Thursday, November 16, 2017

Our lovely "ordinary" Grandad ...


Grandad. Our dear, lovable little grandfather (decisively shorter than Grandma, also a little younger). But that’s what he was … ‘grandad’ … and as children we were so culpably uncurious about his past and his family. He was just lovely grandad. I knew solely that he came from Scone in Scotland, and that he had been a tailor. I knew that, because my main memory – the main mind picture I have of him, still – is a little man in his 60s leaning over the big dining table at their gloomy clapboard house in Miramar, with a piece of tailor’s chalk, marking out a length of tweed to make mother a coat…

Grandpa and Grandma Welsh c1951 with Kurt and John
His name was Edwin Welsh (b Gowanbrae 5 January 1887;       ) and he was the youngest of the three children of James Welsh, tailor (d Gowanbrae 21 February 1910) and his wife Jane Steel Hudgston (b Arbroath 15 July 1847).

James and Jane Welsh, Gowanbrae c 1890, with David, Maggie Jane and Edward
Miss Hudgston’s family I can trace back, on the female side, to the early 18th century, but father James? I couldn’t find him. My best candidate was a James Welch, by Robert out of Mary, born in Scone 20 March 1853. And yes! There he is, Welch, in the 1871 census, in the Cupar Angus Rd, Scone, with mother Mary, siblings Mary Ann, Helen, Alexander and John, and listed as a seventeen year-old tailor! And in 1861, in Front Road, Scone with no less than 8 siblings, father having seemingly given up the ghost after John in 1857.

Jane Welsh and daughter Maggie Jane
Robert Welch (and its staunchly Welch) is there in the 1851 census, with his wife Mary (née Taylor) and the first six of his brood. He is listed as being 33 and a handloom weaver (cotton). And there is another Robert (b 1775 Kilspindie) down the street, also a handloom weaver (cotton) with a wife also named Mary whom I suspect strongly is his father. And he is. OK, the tree is growing.
Robert Welch born Scone 16 June 1817 to Robert Welch and Mary née Boyd … and, oh dear, that looks like him in 1861, not dead at all, but confined to James Murray Royal Lunatic Asylum … too many children …
But surely this father is the elder Robert, son of William Welsh (sic) and Catharine née McGlashan baptised Kilspindie 12 November 1775 …
Enough. So Kilspindie it is … it seems there is more there than the golf course.

Now, Jane née Hudgston (b 11 West Mill Wynd, St Vigeans 15 July 1847). Great-grandma number 4. Daughter of David Hudgston (b Arbroath, 1819; d St Vigeans, 18 November 1882), flax-dresser, and later foreman at Green’s Mills, of St Vigeans, and Jane Steel Cram(m)ond (b Arbroath, 22 February 1822; d 15 August 1890) who were married 31 December 1844.

East Mill Wynd, St Vigeans
I can follow the Cram(m)ond family, in Arbroath and St Vigeans, back to the beginning of the 18th century, but the Scots, true to their reputation, make you pay to see the records, so I’ll do without. I’ll be satisfied with knowing that all the families came from Arbroath and, most particularly, the adjacent village of St Vigeans, and leave it at that.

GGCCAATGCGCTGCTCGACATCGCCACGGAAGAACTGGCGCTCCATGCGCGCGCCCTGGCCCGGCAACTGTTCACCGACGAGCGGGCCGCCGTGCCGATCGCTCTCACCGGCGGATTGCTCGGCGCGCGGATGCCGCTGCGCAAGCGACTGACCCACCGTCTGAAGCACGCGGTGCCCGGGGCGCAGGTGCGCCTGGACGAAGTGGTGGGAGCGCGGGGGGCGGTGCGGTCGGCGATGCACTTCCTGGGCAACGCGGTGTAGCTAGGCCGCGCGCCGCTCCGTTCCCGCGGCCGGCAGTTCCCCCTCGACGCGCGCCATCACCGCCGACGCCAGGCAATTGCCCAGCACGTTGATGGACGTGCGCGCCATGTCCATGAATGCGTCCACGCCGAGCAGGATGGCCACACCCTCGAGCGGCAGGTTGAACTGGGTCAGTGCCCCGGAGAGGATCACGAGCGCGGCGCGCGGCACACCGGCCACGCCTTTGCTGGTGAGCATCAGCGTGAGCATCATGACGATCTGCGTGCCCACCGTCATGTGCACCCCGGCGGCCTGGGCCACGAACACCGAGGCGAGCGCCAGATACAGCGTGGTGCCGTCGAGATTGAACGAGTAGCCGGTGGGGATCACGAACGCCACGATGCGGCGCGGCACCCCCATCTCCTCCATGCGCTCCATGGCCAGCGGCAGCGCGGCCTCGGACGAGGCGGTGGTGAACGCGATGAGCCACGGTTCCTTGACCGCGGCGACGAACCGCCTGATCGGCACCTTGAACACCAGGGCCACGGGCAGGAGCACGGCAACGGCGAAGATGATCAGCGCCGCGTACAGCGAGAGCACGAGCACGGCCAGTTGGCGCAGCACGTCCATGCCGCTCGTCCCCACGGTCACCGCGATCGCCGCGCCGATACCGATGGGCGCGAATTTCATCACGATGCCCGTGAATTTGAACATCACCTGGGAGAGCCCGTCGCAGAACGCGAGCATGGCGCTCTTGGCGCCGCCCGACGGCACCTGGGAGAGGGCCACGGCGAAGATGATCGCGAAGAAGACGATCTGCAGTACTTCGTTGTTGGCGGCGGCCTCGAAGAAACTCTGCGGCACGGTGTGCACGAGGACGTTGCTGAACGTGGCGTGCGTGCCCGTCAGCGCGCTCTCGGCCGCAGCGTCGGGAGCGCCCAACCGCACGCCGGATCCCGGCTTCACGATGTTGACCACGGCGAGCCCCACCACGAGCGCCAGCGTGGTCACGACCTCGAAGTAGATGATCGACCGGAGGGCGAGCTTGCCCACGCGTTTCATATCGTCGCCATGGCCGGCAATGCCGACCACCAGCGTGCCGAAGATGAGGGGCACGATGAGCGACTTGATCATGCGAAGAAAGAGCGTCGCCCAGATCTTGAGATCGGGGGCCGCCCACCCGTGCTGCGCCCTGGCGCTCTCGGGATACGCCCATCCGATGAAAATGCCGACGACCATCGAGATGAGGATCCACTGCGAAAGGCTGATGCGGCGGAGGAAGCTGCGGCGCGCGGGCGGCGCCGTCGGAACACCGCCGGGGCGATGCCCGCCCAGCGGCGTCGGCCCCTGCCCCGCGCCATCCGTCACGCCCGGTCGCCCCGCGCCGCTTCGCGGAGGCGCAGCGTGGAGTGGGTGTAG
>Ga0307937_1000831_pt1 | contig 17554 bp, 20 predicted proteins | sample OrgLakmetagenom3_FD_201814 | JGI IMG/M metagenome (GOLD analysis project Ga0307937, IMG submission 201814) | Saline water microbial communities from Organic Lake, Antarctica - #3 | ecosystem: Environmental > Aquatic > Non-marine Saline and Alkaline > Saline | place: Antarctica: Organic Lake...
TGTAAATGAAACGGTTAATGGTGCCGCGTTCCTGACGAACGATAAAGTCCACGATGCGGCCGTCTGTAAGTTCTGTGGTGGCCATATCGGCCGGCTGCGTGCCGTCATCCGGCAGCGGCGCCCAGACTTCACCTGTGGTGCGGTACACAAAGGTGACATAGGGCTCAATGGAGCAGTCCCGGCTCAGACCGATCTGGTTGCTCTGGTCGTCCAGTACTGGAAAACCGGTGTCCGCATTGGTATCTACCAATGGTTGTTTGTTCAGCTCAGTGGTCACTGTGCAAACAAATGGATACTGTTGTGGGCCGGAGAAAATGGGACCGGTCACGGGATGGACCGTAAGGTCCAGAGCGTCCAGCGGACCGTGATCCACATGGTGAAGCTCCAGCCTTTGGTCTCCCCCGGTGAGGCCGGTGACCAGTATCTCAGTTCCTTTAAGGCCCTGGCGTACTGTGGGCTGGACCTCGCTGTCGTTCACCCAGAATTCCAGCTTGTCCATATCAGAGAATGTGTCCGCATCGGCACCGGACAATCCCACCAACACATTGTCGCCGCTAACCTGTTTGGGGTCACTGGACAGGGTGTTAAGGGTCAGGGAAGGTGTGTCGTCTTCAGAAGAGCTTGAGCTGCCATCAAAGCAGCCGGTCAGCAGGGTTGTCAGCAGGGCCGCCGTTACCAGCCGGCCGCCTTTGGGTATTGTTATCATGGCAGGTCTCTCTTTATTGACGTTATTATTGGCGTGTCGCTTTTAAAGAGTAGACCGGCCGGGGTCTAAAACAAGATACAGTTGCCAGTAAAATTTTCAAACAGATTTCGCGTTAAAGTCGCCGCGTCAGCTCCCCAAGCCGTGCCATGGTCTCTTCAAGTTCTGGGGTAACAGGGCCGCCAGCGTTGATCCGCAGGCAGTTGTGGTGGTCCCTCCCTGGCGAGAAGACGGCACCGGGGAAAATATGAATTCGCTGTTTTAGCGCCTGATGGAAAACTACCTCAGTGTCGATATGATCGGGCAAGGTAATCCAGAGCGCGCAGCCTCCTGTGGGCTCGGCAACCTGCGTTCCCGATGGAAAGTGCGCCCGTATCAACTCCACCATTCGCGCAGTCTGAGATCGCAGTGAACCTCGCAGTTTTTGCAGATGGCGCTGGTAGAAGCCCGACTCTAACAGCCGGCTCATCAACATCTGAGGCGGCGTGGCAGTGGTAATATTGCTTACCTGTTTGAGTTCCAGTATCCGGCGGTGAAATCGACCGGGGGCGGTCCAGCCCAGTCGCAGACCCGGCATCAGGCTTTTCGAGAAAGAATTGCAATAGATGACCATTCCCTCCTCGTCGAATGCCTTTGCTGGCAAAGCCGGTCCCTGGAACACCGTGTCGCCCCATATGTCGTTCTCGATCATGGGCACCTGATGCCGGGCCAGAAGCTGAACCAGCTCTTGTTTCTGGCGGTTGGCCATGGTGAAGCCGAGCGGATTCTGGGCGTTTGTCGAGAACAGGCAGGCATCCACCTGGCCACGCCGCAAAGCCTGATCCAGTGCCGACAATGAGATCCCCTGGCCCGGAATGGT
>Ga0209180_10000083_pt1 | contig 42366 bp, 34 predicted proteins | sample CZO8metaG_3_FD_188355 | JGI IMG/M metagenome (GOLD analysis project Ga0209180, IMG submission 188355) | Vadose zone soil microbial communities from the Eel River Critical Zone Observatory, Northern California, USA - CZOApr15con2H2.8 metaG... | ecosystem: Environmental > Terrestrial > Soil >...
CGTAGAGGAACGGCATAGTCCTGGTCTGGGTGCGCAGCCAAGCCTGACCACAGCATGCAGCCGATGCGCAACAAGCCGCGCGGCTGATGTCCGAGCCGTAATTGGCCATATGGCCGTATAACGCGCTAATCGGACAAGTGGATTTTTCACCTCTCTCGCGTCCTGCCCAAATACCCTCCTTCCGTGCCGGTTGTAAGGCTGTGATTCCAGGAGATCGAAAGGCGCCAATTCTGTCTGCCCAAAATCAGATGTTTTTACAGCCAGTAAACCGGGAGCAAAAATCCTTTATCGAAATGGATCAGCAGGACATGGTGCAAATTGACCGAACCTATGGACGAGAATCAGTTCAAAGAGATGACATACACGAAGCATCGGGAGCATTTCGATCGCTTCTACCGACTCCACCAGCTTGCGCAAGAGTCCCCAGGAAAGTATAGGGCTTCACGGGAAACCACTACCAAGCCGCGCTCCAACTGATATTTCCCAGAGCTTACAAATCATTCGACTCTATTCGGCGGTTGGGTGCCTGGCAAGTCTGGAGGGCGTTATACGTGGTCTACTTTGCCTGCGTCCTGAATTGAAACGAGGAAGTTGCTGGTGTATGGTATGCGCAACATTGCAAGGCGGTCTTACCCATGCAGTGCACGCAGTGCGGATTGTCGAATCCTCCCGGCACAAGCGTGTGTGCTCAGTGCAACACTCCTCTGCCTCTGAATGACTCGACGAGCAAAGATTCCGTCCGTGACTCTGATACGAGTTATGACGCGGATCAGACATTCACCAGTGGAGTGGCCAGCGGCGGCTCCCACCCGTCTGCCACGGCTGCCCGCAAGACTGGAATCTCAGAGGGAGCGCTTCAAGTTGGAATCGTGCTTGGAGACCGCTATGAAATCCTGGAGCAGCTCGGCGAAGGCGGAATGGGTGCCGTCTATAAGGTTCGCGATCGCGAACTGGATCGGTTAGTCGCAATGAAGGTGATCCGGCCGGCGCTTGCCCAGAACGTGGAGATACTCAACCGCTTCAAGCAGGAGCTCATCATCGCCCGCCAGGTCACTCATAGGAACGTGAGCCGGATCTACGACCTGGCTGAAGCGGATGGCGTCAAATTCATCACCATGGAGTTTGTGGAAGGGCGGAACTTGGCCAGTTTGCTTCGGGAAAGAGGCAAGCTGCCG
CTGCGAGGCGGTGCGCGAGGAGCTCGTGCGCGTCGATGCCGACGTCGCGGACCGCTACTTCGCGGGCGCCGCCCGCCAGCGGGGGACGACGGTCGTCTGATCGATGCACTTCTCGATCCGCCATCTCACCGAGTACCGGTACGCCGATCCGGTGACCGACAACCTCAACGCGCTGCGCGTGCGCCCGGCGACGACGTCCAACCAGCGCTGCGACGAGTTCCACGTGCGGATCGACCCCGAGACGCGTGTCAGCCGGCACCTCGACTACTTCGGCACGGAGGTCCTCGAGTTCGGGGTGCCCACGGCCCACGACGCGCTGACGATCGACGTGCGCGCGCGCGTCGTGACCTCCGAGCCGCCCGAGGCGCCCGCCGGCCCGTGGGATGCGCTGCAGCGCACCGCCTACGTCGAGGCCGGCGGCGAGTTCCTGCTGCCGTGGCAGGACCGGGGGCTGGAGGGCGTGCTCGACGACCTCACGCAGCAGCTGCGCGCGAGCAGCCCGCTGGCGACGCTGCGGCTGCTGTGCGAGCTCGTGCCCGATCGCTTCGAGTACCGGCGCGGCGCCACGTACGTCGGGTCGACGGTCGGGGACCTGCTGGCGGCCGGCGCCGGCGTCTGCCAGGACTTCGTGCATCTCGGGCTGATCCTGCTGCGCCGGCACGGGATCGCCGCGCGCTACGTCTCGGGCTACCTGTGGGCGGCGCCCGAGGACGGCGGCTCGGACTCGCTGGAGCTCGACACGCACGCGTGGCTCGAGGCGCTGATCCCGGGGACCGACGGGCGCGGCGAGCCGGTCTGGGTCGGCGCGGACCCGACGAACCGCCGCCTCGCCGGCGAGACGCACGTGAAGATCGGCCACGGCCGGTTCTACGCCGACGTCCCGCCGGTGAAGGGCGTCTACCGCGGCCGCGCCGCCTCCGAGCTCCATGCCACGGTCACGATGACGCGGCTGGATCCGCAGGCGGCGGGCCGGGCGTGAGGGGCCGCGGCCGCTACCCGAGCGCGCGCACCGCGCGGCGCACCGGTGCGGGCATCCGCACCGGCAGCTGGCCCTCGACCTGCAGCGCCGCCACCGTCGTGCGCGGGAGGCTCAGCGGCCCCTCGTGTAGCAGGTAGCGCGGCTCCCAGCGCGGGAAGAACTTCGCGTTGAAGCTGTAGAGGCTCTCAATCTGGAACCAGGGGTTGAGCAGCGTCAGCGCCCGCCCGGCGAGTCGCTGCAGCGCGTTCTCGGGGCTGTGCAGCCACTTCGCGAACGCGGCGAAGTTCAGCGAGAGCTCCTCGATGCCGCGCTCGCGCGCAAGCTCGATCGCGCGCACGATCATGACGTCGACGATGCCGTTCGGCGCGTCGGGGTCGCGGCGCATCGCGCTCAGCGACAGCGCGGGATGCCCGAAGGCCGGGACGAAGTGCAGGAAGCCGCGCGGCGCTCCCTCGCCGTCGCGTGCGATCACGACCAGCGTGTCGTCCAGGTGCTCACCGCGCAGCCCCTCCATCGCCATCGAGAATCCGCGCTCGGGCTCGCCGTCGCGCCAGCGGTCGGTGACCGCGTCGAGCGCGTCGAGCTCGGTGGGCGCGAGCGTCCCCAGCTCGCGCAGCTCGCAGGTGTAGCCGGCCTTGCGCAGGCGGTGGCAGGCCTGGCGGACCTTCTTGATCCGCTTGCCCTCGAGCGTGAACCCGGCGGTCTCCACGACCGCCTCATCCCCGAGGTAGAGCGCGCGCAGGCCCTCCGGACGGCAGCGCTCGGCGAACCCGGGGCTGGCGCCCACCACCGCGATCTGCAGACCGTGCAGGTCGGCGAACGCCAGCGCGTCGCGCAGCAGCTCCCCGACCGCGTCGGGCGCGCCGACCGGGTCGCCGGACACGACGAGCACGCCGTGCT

Jane is censussed, aged 13, as a servant at the seat of the Earl of Northesk, Ethie House, but a decade later she is, like so many others in the area, a flax-spinner.

Ethie House
As for the other Hudgstons, the only times that they seem to have made the news was when Jane’s brother Alexander Paterson Hudgston, of 40 Rossie Street, retired after 54 years working as a fitter in the Dens Iron Works, and when sixteen-year-old deaf-and-dumb David, the son of youngest brother John Boath Hudgston (also deaf and dumb) found a lost wallet.

So, back to James Welsh or Welch, the tailor. In his 20s, he set up the tailoring firm of Small and Welsh at 8 Gowrie Road, Bridgend, Perth, in collaboration with neighbor William Small. Gowrie Street was later demoted to being the firm’s workshop, and the showroom moved to 67 George Street, Perth.

The family, however, were installed first in Perth Rd, Scone, then in Gowanbrae’s Murray Hall Road, and, by the turn of the century, in Queens Rd, Gowanbrae, where grandad was preparing to join his father’s firm. Brother David had become a plumber (always a useful thing to have in a family) and sister Maggie Jane was a teenage dressmaker.

Queen St. The Welsh house was second from the right.
James died in 1910, and Edwin took over his place in the firm. Then he married Maggie Anderson, the infants’ schoolteacher at Blairgowrie High School, emigrated twice … and the bit of the story that we know began.

Well, it’s a pretty ordinary Scottish story of the 19th century. No brilliant men hidden in there, as there were in the Jewish and Austrian forbears of my family. Just hard-working, hard-breeding folk of the Scottish mill and factory towns.

At least, in this day of digging, I’ve at least learned who they were and from whence they came … maybe, one day, I’ll fill in the gaps. But I’ve got the picture…

In latter days. Rudi Ganzl dit Gallas (father's mother) and Edwin Welsh (mother's father).

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